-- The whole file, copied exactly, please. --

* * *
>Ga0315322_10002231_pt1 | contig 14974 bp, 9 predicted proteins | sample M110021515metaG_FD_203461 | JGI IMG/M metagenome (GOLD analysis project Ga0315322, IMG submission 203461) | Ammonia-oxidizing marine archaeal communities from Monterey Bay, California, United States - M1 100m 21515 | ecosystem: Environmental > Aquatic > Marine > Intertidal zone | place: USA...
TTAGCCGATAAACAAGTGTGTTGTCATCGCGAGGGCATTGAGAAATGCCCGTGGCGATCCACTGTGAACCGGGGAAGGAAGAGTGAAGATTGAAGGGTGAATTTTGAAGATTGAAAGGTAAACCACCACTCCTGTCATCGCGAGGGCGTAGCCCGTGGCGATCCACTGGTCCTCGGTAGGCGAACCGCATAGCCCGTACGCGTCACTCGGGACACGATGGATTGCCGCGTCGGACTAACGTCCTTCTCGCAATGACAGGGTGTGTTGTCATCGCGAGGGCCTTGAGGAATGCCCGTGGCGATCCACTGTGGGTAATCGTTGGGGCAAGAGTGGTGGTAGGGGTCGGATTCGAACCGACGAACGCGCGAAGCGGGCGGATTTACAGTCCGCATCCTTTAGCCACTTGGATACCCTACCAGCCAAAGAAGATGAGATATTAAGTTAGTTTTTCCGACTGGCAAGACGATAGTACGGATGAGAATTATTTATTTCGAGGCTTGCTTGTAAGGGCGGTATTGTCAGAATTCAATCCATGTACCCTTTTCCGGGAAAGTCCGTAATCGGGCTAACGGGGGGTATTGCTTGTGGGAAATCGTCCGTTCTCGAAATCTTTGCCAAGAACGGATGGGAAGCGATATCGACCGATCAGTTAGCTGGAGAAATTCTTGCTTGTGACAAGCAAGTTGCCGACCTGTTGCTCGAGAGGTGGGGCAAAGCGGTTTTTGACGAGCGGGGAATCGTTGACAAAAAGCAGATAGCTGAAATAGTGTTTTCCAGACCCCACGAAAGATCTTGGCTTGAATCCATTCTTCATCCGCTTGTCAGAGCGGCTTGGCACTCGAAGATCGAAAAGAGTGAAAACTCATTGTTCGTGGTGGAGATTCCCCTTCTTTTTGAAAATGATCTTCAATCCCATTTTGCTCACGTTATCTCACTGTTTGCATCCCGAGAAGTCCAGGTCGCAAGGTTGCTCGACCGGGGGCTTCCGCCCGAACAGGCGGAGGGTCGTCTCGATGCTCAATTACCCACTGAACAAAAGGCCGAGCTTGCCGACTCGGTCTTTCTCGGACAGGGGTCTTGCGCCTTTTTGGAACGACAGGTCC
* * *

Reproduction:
>Ga0315322_10002231_pt1 | contig 14974 bp, 9 predicted proteins | sample M110021515metaG_FD_203461 | JGI IMG/M metagenome (GOLD analysis project Ga0315322, IMG submission 203461) | Ammonia-oxidizing marine archaeal communities from Monterey Bay, California, United States - M1 100m 21515 | ecosystem: Environmental > Aquatic > Marine > Intertidal zone | place: USA...
TTAGCCGATAAACAAGTGTGTTGTCATCGCGAGGGCATTGAGAAATGCCCGTGGCGATCCACTGTGAACCGGGGAAGGAAGAGTGAAGATTGAAGGGTGAATTTTGAAGATTGAAAGGTAAACCACCACTCCTGTCATCGCGAGGGCGTAGCCCGTGGCGATCCACTGGTCCTCGGTAGGCGAACCGCATAGCCCGTACGCGTCACTCGGGACACGATGGATTGCCGCGTCGGACTAACGTCCTTCTCGCAATGACAGGGTGTGTTGTCATCGCGAGGGCCTTGAGGAATGCCCGTGGCGATCCACTGTGGGTAATCGTTGGGGCAAGAGTGGTGGTAGGGGTCGGATTCGAACCGACGAACGCGCGAAGCGGGCGGATTTACAGTCCGCATCCTTTAGCCACTTGGATACCCTACCAGCCAAAGAAGATGAGATATTAAGTTAGTTTTTCCGACTGGCAAGACGATAGTACGGATGAGAATTATTTATTTCGAGGCTTGCTTGTAAGGGCGGTATTGTCAGAATTCAATCCATGTACCCTTTTCCGGGAAAGTCCGTAATCGGGCTAACGGGGGGTATTGCTTGTGGGAAATCGTCCGTTCTCGAAATCTTTGCCAAGAACGGATGGGAAGCGATATCGACCGATCAGTTAGCTGGAGAAATTCTTGCTTGTGACAAGCAAGTTGCCGACCTGTTGCTCGAGAGGTGGGGCAAAGCGGTTTTTGACGAGCGGGGAATCGTTGACAAAAAGCAGATAGCTGAAATAGTGTTTTCCAGACCCCACGAAAGATCTTGGCTTGAATCCATTCTTCATCCGCTTGTCAGAGCGGCTTGGCACTCGAAGATCGAAAAGAGTGAAAACTCATTGTTCGTGGTGGAGATTCCCCTTCTTTTTGAAAATGATCTTCAATCCCATTTTGCTCACGTTATCTCACTGTTTGCATCCCGAGAAGTCCAGGTCGCAAGGTTGCTCGACCGGGGGCTTCCGCCCGAACAGGCGGAGGGTCGTCTCGATGCTCAATTACCCACTGAACAAAAGGCCGAGCTTGCCGACTCGGTCTTTCTCGGACAGGGGTCTTGCGCCTTTTTGGAACGACAGGTCC